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When it comes to CV writing, it can often feel like there are dozens of plates to keep spinning. The right formatting, the best skills, and the right language will impact how a hiring manager views a CV. Core competencies should be among these priorities and will impact how your application ranks in applicant tracking systems (ATS). So, what are core competencies and how can you use them in your CV?
Sometimes referred to as core qualifications, core competencies are the skills that make you best suited for a job. These are the skills that you would use daily in that role in order to fulfill and exceed a potential employer’s expectations of you and they vary from job to job. The specific core competencies you list on your CV will depend on the job description you are applying for, the industry you work in, and your own skill set. For example, in customer-facing or people-centered work, core competencies are likely to include soft skills like teamwork, communication skills, and conflict resolution. If you work in a more technical role, like software development for example, then your core competencies will be technical skills, such as programming languages (e.g. Java, CSS, or HTML).
It is important that you tailor your core competencies section for each new job application, even if the job titles are similar. A tailored core competencies list will help your CV fare well during ATS scans, which will look for job-specific skills and qualifications and will show hiring managers that you were paying attention to the job posting.
First and foremost, the core competencies you list are important because they affect the way ATS ranks your CV. According to Forbes, more qualified candidates than ever are being rejected because of applicant tracking systems. So, a CV that is ATS-friendly is more likely to be seen by a hiring manager in the first place. Once a recruiter receives your CV they will scan it for eye-catching details. If a hiring manager doesn’t see anything that catches their attention, they are likely to put your CV to the side. Well-chosen core competencies can prevent this.
Your core competencies section will make it easy for a recruiter to see that you are qualified for the role. It’s key to keep in mind that core competencies are crucial because a hiring manager is looking for core competencies before skills and qualifications. So, if you hit the right notes in this section you will increase your chance of getting a new job. If you want to increase your chance of success further, take the time to ensure that you haven’t made any common CV mistakes.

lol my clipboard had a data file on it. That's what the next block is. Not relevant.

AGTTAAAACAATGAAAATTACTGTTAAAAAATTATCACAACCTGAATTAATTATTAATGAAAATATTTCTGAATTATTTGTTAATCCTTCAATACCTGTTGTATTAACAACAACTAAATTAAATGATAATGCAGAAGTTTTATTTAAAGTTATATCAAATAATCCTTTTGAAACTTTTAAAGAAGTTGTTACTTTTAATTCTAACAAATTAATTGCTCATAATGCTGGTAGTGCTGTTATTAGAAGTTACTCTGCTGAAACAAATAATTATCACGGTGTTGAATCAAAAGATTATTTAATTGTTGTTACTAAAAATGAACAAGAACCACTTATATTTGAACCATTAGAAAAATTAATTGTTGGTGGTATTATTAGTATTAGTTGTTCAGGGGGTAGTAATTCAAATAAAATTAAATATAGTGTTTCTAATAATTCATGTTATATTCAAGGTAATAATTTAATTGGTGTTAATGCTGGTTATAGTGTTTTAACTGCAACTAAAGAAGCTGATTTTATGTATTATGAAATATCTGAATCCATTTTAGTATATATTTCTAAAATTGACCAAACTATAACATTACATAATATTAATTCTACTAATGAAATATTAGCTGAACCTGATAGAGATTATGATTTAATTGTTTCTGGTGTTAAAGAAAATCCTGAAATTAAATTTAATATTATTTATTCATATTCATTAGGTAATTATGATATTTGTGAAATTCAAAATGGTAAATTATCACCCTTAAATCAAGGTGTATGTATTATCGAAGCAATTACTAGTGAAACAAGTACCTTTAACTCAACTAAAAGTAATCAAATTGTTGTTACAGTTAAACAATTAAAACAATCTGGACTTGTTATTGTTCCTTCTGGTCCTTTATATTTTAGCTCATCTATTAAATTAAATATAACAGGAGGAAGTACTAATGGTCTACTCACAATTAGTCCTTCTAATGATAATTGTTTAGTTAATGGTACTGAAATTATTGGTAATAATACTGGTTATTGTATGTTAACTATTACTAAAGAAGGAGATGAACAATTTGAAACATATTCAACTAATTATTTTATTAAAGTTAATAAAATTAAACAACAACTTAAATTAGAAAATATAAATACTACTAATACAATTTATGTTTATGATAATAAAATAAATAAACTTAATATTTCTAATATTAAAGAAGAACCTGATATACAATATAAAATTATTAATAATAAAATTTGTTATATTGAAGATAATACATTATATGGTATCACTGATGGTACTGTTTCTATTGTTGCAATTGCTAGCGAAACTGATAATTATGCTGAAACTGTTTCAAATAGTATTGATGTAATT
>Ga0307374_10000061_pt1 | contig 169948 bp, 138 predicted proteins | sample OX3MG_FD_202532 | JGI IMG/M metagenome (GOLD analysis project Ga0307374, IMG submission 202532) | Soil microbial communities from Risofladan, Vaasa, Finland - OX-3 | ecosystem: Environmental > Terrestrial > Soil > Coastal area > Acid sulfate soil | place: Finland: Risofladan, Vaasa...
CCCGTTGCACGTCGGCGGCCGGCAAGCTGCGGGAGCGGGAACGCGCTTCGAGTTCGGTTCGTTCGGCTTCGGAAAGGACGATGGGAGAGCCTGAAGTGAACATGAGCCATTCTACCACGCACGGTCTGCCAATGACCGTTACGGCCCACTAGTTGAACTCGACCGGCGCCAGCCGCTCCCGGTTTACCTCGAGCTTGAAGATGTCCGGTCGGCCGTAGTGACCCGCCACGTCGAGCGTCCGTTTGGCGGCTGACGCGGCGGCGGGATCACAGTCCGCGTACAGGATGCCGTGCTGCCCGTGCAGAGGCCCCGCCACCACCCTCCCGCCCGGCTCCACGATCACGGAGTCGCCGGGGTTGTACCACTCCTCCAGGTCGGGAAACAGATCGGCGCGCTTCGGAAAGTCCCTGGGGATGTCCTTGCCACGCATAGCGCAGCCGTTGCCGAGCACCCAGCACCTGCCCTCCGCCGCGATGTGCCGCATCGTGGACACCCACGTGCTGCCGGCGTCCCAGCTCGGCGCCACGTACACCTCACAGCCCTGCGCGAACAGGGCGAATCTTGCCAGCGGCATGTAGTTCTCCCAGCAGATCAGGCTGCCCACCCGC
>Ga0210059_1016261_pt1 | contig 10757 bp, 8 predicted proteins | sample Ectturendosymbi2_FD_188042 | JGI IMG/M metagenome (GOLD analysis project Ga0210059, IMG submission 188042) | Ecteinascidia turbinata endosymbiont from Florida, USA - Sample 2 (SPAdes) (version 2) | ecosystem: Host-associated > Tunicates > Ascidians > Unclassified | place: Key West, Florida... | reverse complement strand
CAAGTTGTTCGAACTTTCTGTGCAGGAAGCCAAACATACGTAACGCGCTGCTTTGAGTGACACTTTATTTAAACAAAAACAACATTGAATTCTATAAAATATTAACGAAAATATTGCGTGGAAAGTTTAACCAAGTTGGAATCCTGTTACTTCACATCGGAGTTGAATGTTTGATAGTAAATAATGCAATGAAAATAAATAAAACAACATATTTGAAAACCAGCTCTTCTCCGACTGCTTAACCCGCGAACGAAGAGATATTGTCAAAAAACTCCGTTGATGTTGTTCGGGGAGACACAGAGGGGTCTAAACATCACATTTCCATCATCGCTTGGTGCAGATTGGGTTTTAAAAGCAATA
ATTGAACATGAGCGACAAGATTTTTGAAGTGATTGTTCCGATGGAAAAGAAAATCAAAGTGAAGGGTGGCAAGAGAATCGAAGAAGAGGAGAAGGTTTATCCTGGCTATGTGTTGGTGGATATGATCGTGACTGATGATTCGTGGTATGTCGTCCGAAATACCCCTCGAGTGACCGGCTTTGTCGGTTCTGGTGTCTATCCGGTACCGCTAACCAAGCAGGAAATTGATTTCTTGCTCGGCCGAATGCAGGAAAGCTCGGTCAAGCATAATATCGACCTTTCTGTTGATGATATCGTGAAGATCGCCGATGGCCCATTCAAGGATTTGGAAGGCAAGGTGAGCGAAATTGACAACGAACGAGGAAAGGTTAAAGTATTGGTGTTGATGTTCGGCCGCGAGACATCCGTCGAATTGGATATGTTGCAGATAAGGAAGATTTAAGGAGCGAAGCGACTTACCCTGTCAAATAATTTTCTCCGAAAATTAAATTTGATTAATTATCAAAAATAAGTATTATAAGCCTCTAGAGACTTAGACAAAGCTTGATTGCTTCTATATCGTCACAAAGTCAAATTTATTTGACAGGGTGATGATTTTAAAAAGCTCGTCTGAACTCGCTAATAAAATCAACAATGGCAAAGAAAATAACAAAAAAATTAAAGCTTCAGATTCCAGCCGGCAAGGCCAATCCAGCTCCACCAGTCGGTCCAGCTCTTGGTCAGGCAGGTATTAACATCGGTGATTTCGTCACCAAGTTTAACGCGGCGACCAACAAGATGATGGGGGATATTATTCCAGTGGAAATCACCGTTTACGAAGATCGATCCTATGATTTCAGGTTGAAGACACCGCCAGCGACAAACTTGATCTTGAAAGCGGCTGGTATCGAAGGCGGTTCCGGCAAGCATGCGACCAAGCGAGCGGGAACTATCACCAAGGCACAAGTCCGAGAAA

The core competencies section of a resume should be concise. This means that you should include between 8 and 12 core competencies on average, depending on your skill set and the seniority of the roles you are applying for. If you are applying for particularly specialised or senior roles you could increase the number of bullet points, but brevity is often best in CVs.
You can create your core competencies section by writing a list of your key skills and comparing it to the job description in question. Underline all of the skills that are applicable to the role and highlight those which are mentioned in the job posting. Any highlighted skills are your core competencies, the underlined skills can be mentioned in your broader skills or qualifications section. For example, if you were to apply for a project management job in the construction industry, your core competencies might be:
While you may have other useful hard skills, business administration, for example, these would not be counted as core competencies. If there are skills mentioned in the job description that you don’t have, these are gaps that you may need to address in your cover letter or job interview. It is good practice to consider how you will mitigate these gaps before you attend an interview. Consider common job interview questions and sample answers for inspiration.
It can be harder to identify core competencies for a retail job search because the range of skills used in this industry is so broad. People skills are often safe choices when it comes to a retail CV core competencies section. Retail core competencies examples include:
You will probably still have to explain gaps in your work history, but having the right core competencies will work in your favor.
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